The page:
Empire Records (1995)

D: Allan Moyle
S: Anthony LaPaglia, Liv Tyler

Energetic 1990s equivalent of John Hughes' 1980s teen flicks (The Breakfast Club, Pretty in Pink) in which a group of nonconformist adolescents question the values of the system which constrains them by behaving 'irresponsibly' while at a crossroads in their lives. The film nominally concerns the events which occur during one day at an independent music store threatened with takeover by a corporate chain. The various young staff members go through assorted crises and endure various confrontations which reveal their contrasting philosophies of life and eventually resolve enough of them to close out the plot. It is very loosely narrated however, and ultimately amounts to something less than a complete story, though it is something slightly more than the anecdotal meanderings of Slacker. Its pace is is main virtue, and though this flags before the end, it is also buoyed by nice turns by a young and attractive cast, including Liv Tyler, Rory Cochrane and Rene Zellweger.

Like those John Hughes films however, it is more superficial and self-satisfied than is good for it, and its restless 1990s penchant for jumping from scene to scene before any genuine emotion has time to develop keeps it from ever moving out of first gear. It has all the visual and aural hooks to attract a certain type of viewer, and win from them the kind of admiration which elevates a minor film to an exemplar of life philosophy, but a more measured judgment will find it entertaining without being particularly insightful. It throws in everything but the kitchen sink in terms of character and conversation, with a gleefully useful cross-section of personality types pitted against one another in an enclosed setting which produces the expected results. The film touches on some questions relating to contemporary adolescent attitudes to responsibility, sexuality, careers, death, and above all music (hmmm), but is never credible as anything but contrivance. It is a sound-bite pop-psychological overview of teenage angst which has pretensions to be something more and may well be perceived as such by its admirers.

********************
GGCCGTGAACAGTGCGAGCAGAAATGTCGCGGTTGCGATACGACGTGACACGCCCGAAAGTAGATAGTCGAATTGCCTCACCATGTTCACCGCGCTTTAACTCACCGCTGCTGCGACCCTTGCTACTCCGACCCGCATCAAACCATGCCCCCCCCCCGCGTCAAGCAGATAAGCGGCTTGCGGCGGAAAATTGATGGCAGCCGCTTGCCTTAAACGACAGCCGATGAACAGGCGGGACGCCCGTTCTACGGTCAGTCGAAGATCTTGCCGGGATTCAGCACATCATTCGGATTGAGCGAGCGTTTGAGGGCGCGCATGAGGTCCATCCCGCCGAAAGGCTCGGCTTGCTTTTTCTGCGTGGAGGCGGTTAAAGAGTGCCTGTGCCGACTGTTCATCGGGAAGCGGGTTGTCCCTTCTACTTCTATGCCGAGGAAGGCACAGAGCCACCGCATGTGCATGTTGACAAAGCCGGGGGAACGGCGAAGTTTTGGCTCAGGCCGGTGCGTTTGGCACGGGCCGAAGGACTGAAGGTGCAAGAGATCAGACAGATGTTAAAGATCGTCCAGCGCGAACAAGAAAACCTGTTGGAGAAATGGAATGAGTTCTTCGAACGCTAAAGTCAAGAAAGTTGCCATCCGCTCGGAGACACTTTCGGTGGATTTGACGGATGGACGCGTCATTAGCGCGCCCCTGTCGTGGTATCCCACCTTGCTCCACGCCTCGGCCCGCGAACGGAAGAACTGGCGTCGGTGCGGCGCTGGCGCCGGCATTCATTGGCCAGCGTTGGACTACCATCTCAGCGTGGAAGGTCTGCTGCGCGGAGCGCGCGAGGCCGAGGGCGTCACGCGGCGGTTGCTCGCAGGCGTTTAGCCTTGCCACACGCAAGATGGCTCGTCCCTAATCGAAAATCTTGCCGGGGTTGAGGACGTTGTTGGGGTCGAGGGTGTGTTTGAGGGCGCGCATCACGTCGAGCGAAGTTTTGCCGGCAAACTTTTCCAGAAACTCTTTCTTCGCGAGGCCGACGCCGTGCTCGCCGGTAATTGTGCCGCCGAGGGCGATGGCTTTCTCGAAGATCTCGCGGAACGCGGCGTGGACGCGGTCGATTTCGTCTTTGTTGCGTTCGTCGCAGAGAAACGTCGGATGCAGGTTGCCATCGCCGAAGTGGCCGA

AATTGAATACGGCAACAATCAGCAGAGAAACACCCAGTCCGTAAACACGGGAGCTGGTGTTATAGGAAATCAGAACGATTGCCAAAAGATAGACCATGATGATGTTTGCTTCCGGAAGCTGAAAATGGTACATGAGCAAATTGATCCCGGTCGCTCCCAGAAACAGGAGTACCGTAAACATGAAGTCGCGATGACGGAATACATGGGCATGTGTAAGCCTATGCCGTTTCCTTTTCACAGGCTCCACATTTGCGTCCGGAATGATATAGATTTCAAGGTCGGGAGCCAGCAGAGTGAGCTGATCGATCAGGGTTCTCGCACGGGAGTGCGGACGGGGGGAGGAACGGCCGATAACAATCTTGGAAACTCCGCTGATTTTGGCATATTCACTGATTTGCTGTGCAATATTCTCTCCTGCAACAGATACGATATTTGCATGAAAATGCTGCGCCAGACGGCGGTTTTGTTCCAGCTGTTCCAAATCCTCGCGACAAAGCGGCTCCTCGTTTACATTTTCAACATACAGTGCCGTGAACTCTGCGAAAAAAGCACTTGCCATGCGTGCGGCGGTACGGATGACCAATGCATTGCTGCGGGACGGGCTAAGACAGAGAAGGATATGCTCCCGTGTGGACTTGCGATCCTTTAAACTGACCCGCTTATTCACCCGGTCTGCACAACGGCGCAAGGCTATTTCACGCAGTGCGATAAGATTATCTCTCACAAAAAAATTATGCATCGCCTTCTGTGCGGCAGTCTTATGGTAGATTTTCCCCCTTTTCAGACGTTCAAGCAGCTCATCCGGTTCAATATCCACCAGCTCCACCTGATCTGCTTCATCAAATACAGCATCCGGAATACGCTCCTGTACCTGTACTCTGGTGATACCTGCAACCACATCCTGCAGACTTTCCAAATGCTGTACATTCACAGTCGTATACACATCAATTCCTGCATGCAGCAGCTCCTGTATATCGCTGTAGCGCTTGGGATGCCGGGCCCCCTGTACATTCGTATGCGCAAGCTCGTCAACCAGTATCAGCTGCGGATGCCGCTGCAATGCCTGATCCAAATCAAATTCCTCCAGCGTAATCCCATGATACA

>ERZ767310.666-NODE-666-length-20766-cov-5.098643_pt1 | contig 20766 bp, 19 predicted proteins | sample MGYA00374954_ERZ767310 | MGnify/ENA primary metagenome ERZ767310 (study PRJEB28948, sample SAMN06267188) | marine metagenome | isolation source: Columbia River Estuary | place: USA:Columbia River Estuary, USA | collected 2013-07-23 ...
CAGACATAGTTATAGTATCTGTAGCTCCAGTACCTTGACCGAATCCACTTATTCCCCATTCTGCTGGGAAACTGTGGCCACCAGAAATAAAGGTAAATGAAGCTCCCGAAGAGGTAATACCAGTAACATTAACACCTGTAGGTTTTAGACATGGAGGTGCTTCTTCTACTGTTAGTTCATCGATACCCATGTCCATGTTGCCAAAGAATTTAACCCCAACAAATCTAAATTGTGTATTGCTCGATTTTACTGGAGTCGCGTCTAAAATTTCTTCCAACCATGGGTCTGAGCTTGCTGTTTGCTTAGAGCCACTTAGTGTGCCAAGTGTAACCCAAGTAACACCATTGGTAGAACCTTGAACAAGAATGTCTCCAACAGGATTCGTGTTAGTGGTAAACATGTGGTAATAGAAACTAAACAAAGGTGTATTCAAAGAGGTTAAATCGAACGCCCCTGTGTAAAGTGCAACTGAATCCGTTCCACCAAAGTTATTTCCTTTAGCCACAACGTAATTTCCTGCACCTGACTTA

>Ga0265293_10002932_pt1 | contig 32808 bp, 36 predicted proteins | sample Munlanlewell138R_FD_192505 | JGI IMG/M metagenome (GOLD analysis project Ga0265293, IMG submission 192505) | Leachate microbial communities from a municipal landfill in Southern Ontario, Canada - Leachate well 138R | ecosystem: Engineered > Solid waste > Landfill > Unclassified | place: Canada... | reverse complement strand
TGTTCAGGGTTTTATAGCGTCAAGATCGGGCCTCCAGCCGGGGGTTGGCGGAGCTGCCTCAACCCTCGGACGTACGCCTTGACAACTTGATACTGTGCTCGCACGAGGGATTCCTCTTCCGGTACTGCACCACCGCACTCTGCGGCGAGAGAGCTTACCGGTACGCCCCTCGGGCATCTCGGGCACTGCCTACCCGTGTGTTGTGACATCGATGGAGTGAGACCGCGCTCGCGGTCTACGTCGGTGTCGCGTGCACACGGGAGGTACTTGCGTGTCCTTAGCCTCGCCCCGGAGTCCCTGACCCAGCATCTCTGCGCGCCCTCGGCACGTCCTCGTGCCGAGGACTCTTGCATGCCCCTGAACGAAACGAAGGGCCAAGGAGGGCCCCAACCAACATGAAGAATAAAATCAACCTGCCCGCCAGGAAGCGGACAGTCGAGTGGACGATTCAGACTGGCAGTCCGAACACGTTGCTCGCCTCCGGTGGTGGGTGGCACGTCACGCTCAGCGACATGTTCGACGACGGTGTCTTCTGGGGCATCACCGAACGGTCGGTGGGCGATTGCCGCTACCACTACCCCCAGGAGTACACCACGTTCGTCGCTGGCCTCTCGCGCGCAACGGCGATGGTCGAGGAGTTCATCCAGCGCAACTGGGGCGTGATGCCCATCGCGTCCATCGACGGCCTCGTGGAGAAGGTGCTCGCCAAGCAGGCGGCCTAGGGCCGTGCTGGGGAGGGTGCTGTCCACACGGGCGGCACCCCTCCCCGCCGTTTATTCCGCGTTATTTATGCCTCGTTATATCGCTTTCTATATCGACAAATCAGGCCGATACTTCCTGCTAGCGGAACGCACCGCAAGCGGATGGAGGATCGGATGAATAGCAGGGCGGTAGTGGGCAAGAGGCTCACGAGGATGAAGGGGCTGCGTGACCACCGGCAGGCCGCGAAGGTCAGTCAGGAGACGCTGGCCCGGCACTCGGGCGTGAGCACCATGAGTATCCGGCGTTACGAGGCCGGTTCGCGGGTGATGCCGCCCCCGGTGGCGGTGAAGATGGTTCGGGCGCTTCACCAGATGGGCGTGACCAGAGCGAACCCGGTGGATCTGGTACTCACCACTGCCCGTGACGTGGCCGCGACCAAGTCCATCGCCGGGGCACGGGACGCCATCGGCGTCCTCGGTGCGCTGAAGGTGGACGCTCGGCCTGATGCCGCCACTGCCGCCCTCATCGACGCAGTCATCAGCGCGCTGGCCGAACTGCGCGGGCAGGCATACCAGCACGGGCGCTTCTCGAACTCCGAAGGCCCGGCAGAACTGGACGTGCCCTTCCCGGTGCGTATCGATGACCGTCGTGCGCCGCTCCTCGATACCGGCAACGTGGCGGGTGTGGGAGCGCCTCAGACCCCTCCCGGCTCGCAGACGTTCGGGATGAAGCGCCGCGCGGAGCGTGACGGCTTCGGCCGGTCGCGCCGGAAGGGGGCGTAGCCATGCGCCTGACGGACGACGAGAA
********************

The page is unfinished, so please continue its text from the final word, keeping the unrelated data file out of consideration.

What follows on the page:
Of the cast Anthony LaPaglia (so good in Betsy's Wedding) is the most senior (though Maxwell Caulfield and Debi Mazar turn up briefly as an ageing crooner and his record company rep respectively), but this does not save his character from the shallowness which dogs the film's potential for development. Liv Tyler is both beautiful and a natural performer, though again, she is placed in situations too outrageously compressed to produce a modicum of authentic feeling. Similarly Rene Zellweger (from Slacker director Richard Linklater's Dazed and Confused) is given an implausible series of confrontations to play out which nonetheless give her plenty of room to demonstrate her talents. Rory Cochrane is amusing as as philosophical rebel type, with Ethan Embry doing an entertaining turn as a wannabe airhead (one sequence has him project himself into a music video to humorous ends). All of the actors have fun, and there is plenty of fast paced musical and dramatic entertainment on display for those whose level of concentration does not extend past five seconds or so, so it does make relatively easy viewing on a late night television slot.

Director Allan Moyle is best known for the similar but slightly more developed Pump up the Volume (with Christian Slater), and he does a reasonable job of rendering Carol Heikkenen's script. It does move and there are many complex ensemble scenes to block and co-ordinate which he handles with some skill. Both script and direction emphasise the upbeat however, and the film resolutely refuses depth in a way which is distressing. It plays like a lifestyle advertisement like much of the music featured prominently on its soundtrack, and the film is equally dismissible after it has run its course as a spinning record track. It has developed a substantial cult following despite, or perhaps because of, critical disapproval, so one further voice of protest at its blasé emptiness will make little difference. There is no disputing its energy and appealing cast, but it is unfortunately representative of the tendency towards worthless and meaningless films which has become practically a philosophical credo in the postmodern age, which is to be resisted.

Review by Harvey O'Brien copyright 1999.